At regular points in real time, the game runs special events for a limited duration, which often provide the opportunity to acquire one or more unique characters that cannot be obtained in any other way. At the time of writing, the most recent event was Cinderella Fantasy: Piña Hazard, which featured characters from the popular Japanese anime and game series Idolmaster. This allowed the player to recruit one character through building up their “loyalty” by participating in battles with them, another to be acquired via loot tokens and a selection of further playable characters available as a reward for completing special puzzle-like battles that required specific strategies to complete rather than brute force.

Events of this type typically have a story running through them; in the case of Piña Hazard this was delivered through a combination of a short, linear sequence of quests followed by daily events that advanced the overall narrative. Others might require more active input from the player to proceed; a previous event, for example, required participation in battles to gather ingredients, then the player to make choices in a story scene to decide what type of food they wanted to make for a fussy eater based on her cryptic clues. There’s a lot of variety in these events, and they typically highlight characters who perhaps only put in a brief, relatively minor appearance in the main story — or, in the case of Piña Hazard, characters who aren’t in the main story at all due to the fact they come from another franchise altogether!


Any time you acquire a new character in Granblue Fantasy, whether it’s through an event or by drawing a “character weapon” in the gacha, you unlock something the game calls a “Fate Episode”. These come in two parts: firstly, a single-part story-only episode that introduces the character and the narrative context in which they meet the rest of the party and, once the character has been levelled up sufficiently (or, in some cases, sufficient progress through the main scenario has been made) a second, multiple-part episode with battles that allows them to unlock a new ability.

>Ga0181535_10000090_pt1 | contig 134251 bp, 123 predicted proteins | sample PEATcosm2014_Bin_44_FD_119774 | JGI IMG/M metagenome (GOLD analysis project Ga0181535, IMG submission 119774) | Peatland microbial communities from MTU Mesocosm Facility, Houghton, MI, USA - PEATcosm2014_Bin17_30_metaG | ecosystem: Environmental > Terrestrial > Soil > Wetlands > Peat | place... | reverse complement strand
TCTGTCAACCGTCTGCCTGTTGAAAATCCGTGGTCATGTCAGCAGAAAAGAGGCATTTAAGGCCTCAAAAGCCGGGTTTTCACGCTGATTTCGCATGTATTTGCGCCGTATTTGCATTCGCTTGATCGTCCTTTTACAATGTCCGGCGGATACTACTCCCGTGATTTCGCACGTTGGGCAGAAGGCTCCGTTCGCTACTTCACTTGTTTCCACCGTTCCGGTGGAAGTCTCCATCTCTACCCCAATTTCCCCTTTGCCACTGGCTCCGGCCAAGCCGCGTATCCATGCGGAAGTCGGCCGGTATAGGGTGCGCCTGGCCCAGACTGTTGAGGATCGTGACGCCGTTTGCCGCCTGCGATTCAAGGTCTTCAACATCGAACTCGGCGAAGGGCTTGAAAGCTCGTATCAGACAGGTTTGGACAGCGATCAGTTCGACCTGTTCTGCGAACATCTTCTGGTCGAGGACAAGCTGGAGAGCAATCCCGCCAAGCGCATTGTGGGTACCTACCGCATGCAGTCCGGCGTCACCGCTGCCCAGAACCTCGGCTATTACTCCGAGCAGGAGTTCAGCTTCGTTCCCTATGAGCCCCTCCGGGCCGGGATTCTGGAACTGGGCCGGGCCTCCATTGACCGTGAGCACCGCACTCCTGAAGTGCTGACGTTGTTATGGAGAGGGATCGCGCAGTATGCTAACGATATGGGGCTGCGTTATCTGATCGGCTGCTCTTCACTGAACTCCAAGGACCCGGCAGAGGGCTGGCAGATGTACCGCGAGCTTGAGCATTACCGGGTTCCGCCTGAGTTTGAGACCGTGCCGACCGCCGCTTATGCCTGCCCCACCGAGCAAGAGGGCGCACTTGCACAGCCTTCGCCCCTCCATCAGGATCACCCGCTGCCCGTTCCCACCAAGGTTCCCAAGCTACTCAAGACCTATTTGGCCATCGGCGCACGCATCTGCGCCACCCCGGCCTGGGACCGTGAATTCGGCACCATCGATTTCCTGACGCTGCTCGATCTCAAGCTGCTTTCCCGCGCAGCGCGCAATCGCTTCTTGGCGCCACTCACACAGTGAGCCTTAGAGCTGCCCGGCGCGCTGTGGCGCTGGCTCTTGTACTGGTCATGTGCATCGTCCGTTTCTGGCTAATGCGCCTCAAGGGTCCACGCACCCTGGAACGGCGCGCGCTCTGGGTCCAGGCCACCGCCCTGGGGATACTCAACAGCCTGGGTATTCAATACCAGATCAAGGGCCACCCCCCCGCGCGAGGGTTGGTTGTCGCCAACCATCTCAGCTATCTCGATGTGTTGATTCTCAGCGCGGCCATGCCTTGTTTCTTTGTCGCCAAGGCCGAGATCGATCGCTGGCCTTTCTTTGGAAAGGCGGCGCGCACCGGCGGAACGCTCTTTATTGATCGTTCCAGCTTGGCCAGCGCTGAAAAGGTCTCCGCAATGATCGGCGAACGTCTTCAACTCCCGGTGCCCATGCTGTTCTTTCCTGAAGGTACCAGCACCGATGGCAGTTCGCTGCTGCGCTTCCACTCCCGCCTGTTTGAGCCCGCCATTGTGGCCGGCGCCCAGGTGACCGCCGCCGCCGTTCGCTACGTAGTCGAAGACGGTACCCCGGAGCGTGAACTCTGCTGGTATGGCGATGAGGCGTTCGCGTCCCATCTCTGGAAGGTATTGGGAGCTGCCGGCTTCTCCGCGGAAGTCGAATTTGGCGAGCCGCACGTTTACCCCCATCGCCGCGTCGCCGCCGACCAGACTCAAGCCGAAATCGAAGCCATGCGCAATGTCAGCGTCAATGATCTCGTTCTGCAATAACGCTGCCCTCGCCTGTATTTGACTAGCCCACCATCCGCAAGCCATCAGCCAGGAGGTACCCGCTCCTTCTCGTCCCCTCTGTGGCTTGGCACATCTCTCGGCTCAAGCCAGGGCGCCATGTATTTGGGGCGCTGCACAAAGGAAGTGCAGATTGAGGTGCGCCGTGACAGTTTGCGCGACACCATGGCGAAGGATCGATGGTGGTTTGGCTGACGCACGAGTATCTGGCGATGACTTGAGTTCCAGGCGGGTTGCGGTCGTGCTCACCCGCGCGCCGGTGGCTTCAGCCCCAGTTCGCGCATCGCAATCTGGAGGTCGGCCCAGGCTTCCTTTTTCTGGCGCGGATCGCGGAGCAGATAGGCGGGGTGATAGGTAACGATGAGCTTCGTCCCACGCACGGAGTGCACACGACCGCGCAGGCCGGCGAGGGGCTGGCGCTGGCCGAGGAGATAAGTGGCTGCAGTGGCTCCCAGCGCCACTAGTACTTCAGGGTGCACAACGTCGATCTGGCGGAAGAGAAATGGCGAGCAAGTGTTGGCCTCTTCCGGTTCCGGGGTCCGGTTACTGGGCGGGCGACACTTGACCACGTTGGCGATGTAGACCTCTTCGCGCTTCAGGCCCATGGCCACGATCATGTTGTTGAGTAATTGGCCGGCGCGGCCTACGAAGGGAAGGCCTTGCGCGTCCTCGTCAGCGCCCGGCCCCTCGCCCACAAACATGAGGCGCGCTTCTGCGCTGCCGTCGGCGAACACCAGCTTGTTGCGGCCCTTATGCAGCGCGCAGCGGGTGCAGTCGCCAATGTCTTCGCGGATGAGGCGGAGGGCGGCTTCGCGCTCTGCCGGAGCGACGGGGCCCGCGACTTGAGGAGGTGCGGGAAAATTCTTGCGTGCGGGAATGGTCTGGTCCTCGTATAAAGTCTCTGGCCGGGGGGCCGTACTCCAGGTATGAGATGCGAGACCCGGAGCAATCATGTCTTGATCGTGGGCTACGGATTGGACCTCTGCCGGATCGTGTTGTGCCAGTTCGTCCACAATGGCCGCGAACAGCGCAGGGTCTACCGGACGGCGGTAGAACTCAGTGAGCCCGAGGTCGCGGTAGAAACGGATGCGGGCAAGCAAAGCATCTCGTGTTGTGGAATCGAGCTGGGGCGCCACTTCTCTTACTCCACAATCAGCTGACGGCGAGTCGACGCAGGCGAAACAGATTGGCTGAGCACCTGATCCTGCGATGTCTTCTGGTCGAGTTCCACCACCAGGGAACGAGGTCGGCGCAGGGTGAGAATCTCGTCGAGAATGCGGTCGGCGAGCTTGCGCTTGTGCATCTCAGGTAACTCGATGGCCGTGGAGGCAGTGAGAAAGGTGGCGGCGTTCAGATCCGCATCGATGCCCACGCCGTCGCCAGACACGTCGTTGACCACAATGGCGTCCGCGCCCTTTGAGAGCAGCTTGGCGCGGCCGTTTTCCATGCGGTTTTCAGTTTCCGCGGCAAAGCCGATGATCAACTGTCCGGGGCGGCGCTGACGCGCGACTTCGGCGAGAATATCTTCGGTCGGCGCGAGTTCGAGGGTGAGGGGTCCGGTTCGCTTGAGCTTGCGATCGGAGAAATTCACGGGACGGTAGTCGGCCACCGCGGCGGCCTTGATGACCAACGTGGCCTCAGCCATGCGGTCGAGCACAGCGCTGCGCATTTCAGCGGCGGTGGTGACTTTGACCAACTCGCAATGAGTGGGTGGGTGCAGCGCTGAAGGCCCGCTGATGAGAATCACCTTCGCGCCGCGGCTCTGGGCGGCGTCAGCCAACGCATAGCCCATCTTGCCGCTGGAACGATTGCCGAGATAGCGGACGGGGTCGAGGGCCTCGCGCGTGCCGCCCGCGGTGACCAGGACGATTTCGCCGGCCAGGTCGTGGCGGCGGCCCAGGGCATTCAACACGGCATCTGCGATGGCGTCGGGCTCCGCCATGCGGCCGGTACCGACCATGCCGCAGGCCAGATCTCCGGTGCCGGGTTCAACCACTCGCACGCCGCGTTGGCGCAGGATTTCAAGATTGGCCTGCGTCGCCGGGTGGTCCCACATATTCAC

One interesting thing about Granblue Fantasy is that the gacha contains characters who are presented as antagonists in the early hours of the game. A good example from my personal experience is a character called Sturm, who is a regular thorn in the party’s side in the early hours of the main scenario. I drew Sturm as a playable character in my first attempt at the gacha despite the fact that, at that point in the story, he was still technically a “villain”.

The game handles the sort of continuity errors this might create by preventing you from using characters that would cause narrative issues in main scenario battles, but allowing you to freely use them in other content such as raid battles and events. You’re also locked out of seeing Fate Episodes for characters such as Sturm until you’ve reached a particular point in the main scenario; in other words, in mechanical terms, while you have access to Sturm and his abilities for challenging, non-story or event content, in narrative terms he’s not really “there” in the party until events in the story dictate that it would make sense for him to show up and cooperate.


Fate Episodes in general allow us to learn a great deal more about each and every character in Granblue Fantasy, and, while they’re entirely optional, the game rewards players generously for engaging with the extensive cast in this way. The introductory episodes provide Crystals as a reward, which can be used to draw rare weapons, summons and characters in the gacha, while the second multi-part episodes allow the characters to become more powerful or increase their utility with additional skills.

More than anything, the way characters are handled throughout Granblue Fantasy makes it abundantly clear that each and every member of the increasingly sprawling extended cast has been thoroughly designed not just as a piece of artwork, not just as a collection of stats and abilities, but as an interesting person that you might want to find out more about — or even build a party around just because you like them, rather than them being “good” in mechanical terms.

Choose your Granblue waifu or husubando carefully, though; you’re going to be spending a lot of time in their company!